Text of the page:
Secretary of State Colin Powell was horrified; he stated that such a decision would undercut America’s moral authority and endanger our soldiers. Journalist Michael Ratner sums it up like this: White House Counsel Gonzalez said to the President in effect: ‘Look, the definition of inhuman is vague; some prosecutor may come along in the future and decide that the way we are treating people is inhuman, and therefore we might be prosecuted, so the best way to avoid prosecution is simply to say the Geneva Conventions don’t apply. If they don’t apply, we can’t violate them.”

President Bush was pleased to agree with this Gonzalez legal opinion and on February 2, 2002 issued a public statement denying prisoner-of-war status to the Taliban and Al Quaida operatives, and also any Geneva Convention protection to alleged terrorists. Assistant Attorney-General Jay Bybee and Deputy Assistant Attorney-General John Woo who advised Gonzalez stated firstly that the president is exempt from laws prohibiting torture, because the President can do whatever he wants in the name of national security. Secondly, Bybee redefined torture so narrowly that almost all coercive interrogation techniques would not constitute torture; for the next two and a half years interrogators could do what they wanted to detainees. In the words of author Michael Ratner, “Taking a growling dog up to a naked man and saying “It’s going to bite your genitals off” today is not torture under the Bybee/Yoo memo. Hanging someone by his wrists is not torture….only physical pain that leads to organ failure or death is torture.” (Ratner). Three years later at a hearing in January 2005 Gonzalez admitted that the Bush Administration no longer supported that narrow John Wood definition. But that was too late; the scandal of the Abu Ghraib prison abuse had grabbed the headlines around the world, and severely damaged the moral authority of the United States.

Nearly a year after President Bush denied Geneva Convention protection to those described as

terrorists, on December 2, 2002, Defense Secretary Donald Rumsfeld signed a significant

memorandum that permitted hooding, stripping, intimidation by dogs and sleep deprivation. These methods of interrogation have a remarkable history - the Pentagon had captured a manual of enhanced interrogation techniques from the North Korean army back in the Korean War days, but had never used them. Now The Pentagon was copying some of the North Korean techniques. However, two years later Secretary of Defence Rumsfeld grew worried about the process which he himself begun. It might expose him to the charge of war crimes. On January 15, 2004 Secretary Rumsfeld sent the Pentagon’s general counsel, William Haynes II, a memo requesting that he form a “working group” to decide what methods military interrogators could use to extract information from a prisoner at Guantanamo Bay. Early drafts of the report suggested the following: intimidating prisoners with dogs, removing prisoners’ clothing, shaving their beards, slapping prisoners in the face and waterboarding. One member of this working group raised objections: Rear-Admiral Michael Lohr asked “How such perceptions affect our ability to prosecute the global war on terrorism?” (Leopold June 13, 2009) Major-General Jack Rives, Judge Advocate-General of the Airforce, also a member of the working group, wrote a letter warning that the interrogation techniques in the report would violate military law. He clearly stated, “Some of the exceptional techniques, on their face, amount to violations of domestic criminal law, and the Uniform code of military justice…..“Treating detainees inconsistently with the [Geneva] Convention arguably lowers the bar for the treatment of U.S. POW’s in future conflicts.” (cited in Meyer)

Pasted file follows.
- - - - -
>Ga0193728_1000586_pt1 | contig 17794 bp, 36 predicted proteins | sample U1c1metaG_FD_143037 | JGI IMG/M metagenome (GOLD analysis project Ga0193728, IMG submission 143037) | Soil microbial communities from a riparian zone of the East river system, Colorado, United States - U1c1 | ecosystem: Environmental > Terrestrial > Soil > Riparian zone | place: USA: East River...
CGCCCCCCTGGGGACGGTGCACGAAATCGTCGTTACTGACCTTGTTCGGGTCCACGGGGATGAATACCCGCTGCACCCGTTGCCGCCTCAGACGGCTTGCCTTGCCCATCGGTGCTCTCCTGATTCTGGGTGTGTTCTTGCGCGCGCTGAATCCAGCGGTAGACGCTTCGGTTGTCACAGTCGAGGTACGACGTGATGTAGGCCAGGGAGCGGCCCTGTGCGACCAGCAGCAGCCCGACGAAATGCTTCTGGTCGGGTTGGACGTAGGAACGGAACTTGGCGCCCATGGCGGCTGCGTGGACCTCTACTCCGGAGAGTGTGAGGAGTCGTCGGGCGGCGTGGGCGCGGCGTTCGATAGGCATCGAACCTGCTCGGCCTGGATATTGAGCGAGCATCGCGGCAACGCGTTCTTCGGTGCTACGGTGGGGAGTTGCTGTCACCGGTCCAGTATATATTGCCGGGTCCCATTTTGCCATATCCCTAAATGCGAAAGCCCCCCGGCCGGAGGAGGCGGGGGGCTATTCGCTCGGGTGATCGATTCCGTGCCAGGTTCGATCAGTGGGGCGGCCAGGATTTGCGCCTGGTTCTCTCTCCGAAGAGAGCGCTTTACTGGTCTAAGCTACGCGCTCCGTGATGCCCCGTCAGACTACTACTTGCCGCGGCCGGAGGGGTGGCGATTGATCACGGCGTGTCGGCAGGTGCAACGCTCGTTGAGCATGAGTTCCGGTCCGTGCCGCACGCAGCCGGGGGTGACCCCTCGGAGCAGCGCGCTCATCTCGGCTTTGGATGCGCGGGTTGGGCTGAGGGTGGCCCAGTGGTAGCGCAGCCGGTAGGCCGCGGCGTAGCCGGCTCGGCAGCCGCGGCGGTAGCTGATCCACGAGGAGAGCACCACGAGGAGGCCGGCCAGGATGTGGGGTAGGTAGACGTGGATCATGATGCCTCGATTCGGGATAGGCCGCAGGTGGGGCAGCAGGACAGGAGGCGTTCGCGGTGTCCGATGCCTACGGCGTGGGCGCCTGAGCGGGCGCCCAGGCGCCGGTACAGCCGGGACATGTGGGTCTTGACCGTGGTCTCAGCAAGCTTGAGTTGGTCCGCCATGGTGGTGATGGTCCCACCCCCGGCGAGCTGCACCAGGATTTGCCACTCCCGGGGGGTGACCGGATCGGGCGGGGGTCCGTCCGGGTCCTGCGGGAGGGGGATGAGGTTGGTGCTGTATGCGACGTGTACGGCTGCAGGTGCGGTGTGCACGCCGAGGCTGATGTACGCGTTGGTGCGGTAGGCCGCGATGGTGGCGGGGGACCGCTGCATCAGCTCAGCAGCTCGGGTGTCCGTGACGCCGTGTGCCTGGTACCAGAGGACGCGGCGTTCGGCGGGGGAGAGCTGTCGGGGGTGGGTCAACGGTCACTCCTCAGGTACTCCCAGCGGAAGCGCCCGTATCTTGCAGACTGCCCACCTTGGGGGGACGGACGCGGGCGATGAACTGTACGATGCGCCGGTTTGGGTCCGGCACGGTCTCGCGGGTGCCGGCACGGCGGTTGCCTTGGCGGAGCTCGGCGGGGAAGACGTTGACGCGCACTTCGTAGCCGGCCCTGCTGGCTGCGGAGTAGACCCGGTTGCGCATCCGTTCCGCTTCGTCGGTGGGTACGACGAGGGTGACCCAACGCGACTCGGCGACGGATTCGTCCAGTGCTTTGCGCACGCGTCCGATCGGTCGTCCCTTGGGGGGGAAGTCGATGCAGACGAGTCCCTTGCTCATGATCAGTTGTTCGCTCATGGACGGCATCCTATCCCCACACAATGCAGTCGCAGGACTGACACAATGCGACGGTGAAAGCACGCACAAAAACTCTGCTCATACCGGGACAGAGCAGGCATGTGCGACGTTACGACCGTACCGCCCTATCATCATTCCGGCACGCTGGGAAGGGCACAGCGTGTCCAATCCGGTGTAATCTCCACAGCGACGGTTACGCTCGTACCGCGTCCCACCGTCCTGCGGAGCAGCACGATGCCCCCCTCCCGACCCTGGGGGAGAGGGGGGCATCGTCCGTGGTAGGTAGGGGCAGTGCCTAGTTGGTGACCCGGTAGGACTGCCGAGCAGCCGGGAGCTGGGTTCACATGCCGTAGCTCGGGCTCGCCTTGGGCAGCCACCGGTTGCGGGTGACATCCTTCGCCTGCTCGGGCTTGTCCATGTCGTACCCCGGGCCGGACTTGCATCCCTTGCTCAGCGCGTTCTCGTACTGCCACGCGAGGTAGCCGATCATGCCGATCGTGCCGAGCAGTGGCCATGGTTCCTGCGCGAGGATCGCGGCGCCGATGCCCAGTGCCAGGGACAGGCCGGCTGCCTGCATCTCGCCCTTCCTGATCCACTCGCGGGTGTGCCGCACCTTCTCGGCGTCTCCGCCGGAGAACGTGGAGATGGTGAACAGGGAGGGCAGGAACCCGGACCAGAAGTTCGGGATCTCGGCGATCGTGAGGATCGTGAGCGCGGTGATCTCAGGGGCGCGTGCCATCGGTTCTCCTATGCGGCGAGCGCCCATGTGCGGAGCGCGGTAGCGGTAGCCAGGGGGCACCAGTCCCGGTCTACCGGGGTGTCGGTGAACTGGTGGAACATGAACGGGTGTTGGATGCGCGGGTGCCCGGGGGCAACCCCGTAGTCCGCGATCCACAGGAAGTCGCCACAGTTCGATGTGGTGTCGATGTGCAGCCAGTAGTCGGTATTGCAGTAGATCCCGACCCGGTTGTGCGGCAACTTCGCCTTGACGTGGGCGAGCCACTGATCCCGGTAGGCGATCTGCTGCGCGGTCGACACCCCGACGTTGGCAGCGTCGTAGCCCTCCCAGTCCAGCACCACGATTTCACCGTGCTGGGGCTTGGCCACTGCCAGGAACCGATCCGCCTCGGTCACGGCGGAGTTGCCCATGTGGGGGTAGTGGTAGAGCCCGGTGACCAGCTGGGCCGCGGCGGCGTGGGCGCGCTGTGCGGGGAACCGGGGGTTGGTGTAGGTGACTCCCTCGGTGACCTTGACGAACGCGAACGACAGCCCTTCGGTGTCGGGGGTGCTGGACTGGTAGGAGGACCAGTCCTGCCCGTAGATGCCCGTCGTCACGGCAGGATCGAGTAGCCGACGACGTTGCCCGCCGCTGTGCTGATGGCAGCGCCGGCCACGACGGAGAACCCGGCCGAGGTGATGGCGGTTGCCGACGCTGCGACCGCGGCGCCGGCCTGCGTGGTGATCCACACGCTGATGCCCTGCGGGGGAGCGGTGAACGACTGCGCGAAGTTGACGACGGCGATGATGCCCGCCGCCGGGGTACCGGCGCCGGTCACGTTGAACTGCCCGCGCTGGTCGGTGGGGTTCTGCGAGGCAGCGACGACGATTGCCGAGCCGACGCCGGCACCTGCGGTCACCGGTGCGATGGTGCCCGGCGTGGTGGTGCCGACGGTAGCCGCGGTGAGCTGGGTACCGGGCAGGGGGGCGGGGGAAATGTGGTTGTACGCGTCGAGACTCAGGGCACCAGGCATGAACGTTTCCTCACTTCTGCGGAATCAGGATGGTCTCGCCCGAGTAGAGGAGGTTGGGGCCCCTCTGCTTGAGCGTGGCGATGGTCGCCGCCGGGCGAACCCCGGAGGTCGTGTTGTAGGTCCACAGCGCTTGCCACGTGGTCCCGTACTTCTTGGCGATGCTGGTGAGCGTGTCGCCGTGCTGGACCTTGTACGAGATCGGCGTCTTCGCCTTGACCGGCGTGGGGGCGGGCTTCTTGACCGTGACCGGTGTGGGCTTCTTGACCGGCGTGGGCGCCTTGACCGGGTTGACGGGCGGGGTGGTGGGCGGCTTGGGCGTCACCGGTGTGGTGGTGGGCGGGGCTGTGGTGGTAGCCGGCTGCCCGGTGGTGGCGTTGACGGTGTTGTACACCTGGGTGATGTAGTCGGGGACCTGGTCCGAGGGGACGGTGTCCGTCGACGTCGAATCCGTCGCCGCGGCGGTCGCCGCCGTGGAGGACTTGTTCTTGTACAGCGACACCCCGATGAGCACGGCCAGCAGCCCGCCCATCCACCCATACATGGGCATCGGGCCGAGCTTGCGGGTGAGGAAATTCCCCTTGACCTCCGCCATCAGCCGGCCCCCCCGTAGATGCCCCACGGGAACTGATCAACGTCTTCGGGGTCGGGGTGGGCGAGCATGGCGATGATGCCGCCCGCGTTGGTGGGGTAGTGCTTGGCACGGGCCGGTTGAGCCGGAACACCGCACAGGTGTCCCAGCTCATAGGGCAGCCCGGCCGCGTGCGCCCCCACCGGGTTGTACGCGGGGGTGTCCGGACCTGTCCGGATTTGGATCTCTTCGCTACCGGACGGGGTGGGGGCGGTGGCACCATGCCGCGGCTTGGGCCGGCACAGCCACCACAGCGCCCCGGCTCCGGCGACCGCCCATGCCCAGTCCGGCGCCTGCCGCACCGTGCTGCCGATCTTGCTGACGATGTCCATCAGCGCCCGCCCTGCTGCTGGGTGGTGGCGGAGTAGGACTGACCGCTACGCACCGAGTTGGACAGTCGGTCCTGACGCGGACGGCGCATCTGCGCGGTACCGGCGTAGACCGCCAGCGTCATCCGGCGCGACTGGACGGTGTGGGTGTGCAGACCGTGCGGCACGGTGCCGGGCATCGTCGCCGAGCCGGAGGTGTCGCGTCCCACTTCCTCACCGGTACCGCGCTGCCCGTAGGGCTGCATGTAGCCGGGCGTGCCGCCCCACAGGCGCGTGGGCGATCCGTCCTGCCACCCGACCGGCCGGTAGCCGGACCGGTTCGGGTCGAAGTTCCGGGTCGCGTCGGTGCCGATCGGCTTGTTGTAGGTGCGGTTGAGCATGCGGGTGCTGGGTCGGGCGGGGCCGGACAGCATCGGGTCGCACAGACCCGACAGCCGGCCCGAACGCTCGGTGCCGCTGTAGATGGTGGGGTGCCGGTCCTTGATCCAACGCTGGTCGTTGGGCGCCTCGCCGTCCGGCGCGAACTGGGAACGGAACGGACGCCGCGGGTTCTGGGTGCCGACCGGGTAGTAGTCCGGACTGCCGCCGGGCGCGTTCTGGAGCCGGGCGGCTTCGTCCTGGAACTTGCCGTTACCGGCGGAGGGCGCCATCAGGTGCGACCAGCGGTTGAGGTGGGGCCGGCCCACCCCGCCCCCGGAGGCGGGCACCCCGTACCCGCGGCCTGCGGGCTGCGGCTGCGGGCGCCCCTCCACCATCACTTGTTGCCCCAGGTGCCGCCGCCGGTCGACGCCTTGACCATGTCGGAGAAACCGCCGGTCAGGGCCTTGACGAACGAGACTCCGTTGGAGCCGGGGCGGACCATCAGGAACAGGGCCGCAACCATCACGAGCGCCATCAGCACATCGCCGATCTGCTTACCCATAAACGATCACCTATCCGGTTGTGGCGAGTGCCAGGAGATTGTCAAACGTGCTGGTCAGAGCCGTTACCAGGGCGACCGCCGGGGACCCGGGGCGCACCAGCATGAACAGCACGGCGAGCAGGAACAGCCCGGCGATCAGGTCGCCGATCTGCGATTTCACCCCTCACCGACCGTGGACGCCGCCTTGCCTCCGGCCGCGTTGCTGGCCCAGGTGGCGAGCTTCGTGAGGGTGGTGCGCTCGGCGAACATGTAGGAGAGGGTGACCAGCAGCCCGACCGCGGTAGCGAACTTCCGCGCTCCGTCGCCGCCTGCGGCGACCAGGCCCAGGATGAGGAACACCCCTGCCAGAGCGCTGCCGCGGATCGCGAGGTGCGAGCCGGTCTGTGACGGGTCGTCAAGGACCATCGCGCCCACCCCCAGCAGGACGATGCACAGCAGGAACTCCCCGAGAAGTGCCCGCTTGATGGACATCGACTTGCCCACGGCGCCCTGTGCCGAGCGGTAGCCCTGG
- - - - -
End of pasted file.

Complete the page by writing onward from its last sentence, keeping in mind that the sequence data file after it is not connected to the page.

At last, opinions in the Pentagon turned against the use of torture. The Bush Cabinet had willingly been led astray by Deputy Assistant Attorney-Generals Yoo’s expansive attitude towards presidential authority. When Jack Goldsmith took over as chief of the Office of Legal Counsel he rescinded Woo’s opinions. More changes in policy were to follow: in April 2004 Alberto Mora, General Counsel of the United States navy, warned his superiors of the dangers of the Administration’s policies which he believed would lead to “outrages on personal dignity, in particular humiliating and degrading treatment.” (cited in Mayer) Mora was directly at odds with the official White House narrative, where President Bush had declared in 2002 that “detainees should be treated humanely, and to the extent appropriate and consistent with military necessity, in a manner consistent with the principles of the Geneva conventions.” It is possible that President Bush was kept in the dark about Army torture until 2006; but we may never know. Sadly the phrase “consistent with military necessity” (used by Bush) was an open doorway to abuse, and gave Vice President Cheney and Secretary for Defense Rumsfeld , the loophole in the law that they wanted.

Though General Counsel for the Navy Albert Moro knew the truth about torture, the White House either did not know, or did not want to know, what was going on. Mora got his information from David Brant, head of the Naval Criminal [investigative] Service. His agents were working with FBI agents to find out incriminating information from the nearly 600 detainees at Guantamano. Soon nearly 400 were to be released without charges. The other two hundred were not so fortunate. The Army kept interrogation logs at Guantanamo; among those logs were those detailing the brutal handling of a Saudi detainee, Mohammed al-Qahtani. He spent 160 days of isolation in a pen perpetually flooded with artificial light; “he was interrogated on forty eight of fifty four days, for eighteen to twenty hours at a stretch; he had been stripped naked, straddled by taunting female guards, in an exercise called “invasion of space by a female” forced to wear women’s underwear on his head, and to put on a bra; threatened by dogs, placed on a leash, and told that his mother was a whore. By December, Qahtani had been subjected to a phony kidnapping, deprived of heat, given large quantities of intravenous liquids without access to a toilet, and deprived of sleep for three days. Qahtani’s heart rate dropped so precipitately to thirty five beats a minute, that he required cardiac monitoring.